Trump cannot ever return to Twitter again and his deleted tweets are truly gone forever, but those very tweets are haunting him bigly at today’s impeachment trial proceedings.
When Twitter banned Donald Trump late on the Friday afternoon on January 8, two days after the riot he incited at the US Capital that has him on trial for his second impeachment at the moment you read this, Twitter’s blog post announcing the news was entitled “Permanent suspension of @realDonaldTrump.” Sounds pretty definitive, right? Not to Mister Vipassana Jack Dorsey, who vacillated publicly on the decision within a few days, wondering aloud of the permanent ban, “Was this correct?"
It seems a relevant enough question again, now that we are well into the impeachment sequel, that the cable news business channel hosts are asking Twitter executives for commitment on-air. And a CNN report on KGO says that the platform is reaffirming that Trump is never, ever, ever getting back on Twitter, even if he should run for office again.
"The way our policies work, when you're removed from the platform, you're removed from the platform whether you're a commentator, you're a CFO or you are a former or current public official," says $TWTR CFO @nedsegal on if President Trump's account could be restored. pic.twitter.com/ZZxascb9Rz— Squawk Box (@SquawkCNBC) February 10, 2021
"The way our policies work, when you're removed from the platform, you're removed from the platform," Twitter CFO Ned Segal said in a CNBC Squawk Box interview. "Whether you're a commentator, you're a CFO, or you are a former or current public official. Remember, our policies are designed to make sure that people are not inciting violence, and if anybody does that, we have to remove them from the service and our policies don't allow people to come back."
This business of claiming it’s "the way our policies work” certainly gives a false sense of resolve to Twitter’s decision-making here. Well before Dorsey’s post-ban Hamlet vacillation, Trump had been testing boundaries on the platform for a while, and Twitter’s “This claim is disputed” label was pretty weak sauce. Still, Twitter was the first to temporarily ban him before the permanent ban, while Facebook still has Trump on a temporary suspension, and Youtube merely deleted a small handful of his videos — leaving the really bad election fraud stuff up to this day.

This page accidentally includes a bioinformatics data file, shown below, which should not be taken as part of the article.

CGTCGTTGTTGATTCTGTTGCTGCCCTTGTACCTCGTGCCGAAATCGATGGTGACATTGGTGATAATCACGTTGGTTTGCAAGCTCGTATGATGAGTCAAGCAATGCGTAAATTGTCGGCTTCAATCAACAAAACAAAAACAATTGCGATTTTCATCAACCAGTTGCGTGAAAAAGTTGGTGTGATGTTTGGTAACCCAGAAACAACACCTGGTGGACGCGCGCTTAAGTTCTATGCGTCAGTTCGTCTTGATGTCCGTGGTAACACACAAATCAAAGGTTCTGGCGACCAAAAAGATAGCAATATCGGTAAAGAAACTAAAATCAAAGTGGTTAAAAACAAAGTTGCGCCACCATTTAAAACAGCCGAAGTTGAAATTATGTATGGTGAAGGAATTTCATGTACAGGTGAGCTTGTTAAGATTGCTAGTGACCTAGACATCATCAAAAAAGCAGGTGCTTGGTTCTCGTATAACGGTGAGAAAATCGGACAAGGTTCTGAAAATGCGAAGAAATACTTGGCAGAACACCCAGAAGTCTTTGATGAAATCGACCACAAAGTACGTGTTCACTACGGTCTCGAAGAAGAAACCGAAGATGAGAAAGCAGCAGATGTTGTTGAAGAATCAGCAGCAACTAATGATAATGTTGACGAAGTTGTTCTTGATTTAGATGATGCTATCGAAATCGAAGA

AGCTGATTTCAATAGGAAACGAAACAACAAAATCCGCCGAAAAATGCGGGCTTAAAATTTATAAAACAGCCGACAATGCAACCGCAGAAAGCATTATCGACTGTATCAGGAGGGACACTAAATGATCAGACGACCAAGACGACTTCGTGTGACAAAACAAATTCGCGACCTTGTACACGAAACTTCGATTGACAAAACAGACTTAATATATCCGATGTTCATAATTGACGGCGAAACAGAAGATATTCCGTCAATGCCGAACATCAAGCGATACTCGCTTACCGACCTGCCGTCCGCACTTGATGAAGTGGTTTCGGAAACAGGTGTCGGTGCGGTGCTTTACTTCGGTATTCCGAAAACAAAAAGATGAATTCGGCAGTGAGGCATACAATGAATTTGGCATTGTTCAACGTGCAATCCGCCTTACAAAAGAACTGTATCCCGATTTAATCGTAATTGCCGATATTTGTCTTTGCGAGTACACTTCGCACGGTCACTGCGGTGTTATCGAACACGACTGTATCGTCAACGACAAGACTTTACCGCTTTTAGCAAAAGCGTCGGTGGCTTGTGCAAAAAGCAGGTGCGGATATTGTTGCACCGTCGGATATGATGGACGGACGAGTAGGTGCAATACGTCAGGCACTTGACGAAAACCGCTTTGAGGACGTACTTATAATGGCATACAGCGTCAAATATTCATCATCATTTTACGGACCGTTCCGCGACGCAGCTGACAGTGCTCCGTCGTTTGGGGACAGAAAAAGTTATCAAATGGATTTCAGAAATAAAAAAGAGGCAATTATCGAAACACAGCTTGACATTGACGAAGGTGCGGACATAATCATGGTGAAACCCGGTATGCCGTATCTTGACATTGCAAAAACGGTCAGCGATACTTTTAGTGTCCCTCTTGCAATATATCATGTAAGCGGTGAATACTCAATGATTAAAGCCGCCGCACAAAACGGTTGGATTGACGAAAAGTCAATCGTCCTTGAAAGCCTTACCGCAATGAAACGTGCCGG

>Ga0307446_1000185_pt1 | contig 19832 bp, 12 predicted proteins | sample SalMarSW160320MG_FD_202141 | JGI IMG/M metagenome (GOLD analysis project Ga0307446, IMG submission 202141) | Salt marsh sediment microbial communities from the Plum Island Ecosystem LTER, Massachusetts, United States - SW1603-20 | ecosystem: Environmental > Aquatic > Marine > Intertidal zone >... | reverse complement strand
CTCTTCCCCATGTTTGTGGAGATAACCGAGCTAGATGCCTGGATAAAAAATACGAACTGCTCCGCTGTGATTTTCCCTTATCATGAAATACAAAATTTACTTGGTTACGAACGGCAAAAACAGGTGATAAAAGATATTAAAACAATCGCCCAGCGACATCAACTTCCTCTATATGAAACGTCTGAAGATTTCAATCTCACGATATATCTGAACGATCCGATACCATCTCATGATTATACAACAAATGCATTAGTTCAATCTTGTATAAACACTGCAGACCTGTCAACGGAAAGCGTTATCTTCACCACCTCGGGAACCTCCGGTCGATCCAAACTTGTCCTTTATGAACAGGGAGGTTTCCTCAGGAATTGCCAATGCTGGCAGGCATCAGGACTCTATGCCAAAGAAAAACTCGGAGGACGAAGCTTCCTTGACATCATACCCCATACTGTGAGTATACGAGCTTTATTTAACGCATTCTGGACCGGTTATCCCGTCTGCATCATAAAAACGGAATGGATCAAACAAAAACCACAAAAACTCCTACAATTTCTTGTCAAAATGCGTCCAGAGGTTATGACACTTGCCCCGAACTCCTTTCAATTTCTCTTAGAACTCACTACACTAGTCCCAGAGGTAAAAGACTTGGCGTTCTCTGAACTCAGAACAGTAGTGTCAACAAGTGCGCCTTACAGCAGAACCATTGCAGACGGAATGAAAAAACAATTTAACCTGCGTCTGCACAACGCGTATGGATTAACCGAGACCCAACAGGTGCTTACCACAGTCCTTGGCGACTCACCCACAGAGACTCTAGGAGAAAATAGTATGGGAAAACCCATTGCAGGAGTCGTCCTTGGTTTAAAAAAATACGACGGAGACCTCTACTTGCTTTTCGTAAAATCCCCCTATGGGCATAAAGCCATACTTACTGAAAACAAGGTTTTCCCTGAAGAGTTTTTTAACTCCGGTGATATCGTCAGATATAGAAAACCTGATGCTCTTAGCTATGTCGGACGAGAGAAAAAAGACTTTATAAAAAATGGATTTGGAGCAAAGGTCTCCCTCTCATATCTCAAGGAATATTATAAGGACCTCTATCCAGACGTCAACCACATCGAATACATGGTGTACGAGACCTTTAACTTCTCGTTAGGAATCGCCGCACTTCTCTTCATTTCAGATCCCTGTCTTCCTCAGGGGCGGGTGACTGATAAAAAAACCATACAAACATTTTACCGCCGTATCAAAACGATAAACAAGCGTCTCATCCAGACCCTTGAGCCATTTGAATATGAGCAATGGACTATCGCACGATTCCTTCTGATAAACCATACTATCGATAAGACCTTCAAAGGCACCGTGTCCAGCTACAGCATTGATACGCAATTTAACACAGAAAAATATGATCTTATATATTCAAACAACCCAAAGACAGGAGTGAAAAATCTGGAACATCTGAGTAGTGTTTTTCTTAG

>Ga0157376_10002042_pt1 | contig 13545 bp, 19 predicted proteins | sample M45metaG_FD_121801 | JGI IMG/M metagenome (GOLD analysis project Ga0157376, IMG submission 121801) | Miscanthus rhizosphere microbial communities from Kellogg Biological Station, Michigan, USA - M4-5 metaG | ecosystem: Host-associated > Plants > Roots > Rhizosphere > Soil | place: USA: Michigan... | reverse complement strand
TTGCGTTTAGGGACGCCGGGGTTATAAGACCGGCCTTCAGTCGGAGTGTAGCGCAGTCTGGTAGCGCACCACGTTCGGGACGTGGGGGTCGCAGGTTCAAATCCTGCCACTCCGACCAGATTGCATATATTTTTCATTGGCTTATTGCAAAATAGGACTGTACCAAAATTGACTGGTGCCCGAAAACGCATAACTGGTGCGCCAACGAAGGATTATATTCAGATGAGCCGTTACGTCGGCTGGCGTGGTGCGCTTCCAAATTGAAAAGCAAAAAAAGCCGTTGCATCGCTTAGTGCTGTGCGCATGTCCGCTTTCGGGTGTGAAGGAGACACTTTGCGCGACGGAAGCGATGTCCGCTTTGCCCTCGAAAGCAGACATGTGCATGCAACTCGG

Democrats are using Trump's tweets as evidence that he is the sole person responsible for inciting the riot. pic.twitter.com/OZjQS9Iqrv— Sarah Reese Jones (@PoliticusSarah) February 10, 2021
Trump’s old tweets have been compelling pieces of evidence at Trump’s impeachment today. It was pretty clearly a defense of violence and rioting when he tweeted, rambling of course, “These are the things and events that happen when a sacred landslide election victory is so unceremoniously & viciously stripped away from great patriots who have been badly & unfairly treated for so long.” We also learned today that Trump's tweet that "Mike Pence didn't have the courage to do what should have been done to protect our Country and our Constitution" came just two minutes from when Pence had to be whisked away by the Secret Service because the "Hang Mike Pence!" set was closing in.
We know Trump is highly unlikely to be convicted in his second impeachment, and Democrats’ yearned-for consolation prize of banning him from holding public office cannot happen without that conviction, which requires a two-thirds majority. So Congress is unlikely to enforce any consequences whatsoever for Trump, but at least one tech platform has.
Image: The suspended Twitter account of U.S. President Donald Trump appears on an iPhone screen on January 08, 2021 in San Anselmo, California. Citing the risk of further incitement of violence following an attempted insurrection on Wednesday, Twitter permanently suspended President Donald Trump’s account. (Photo Illustration by Justin Sullivan/Getty Images)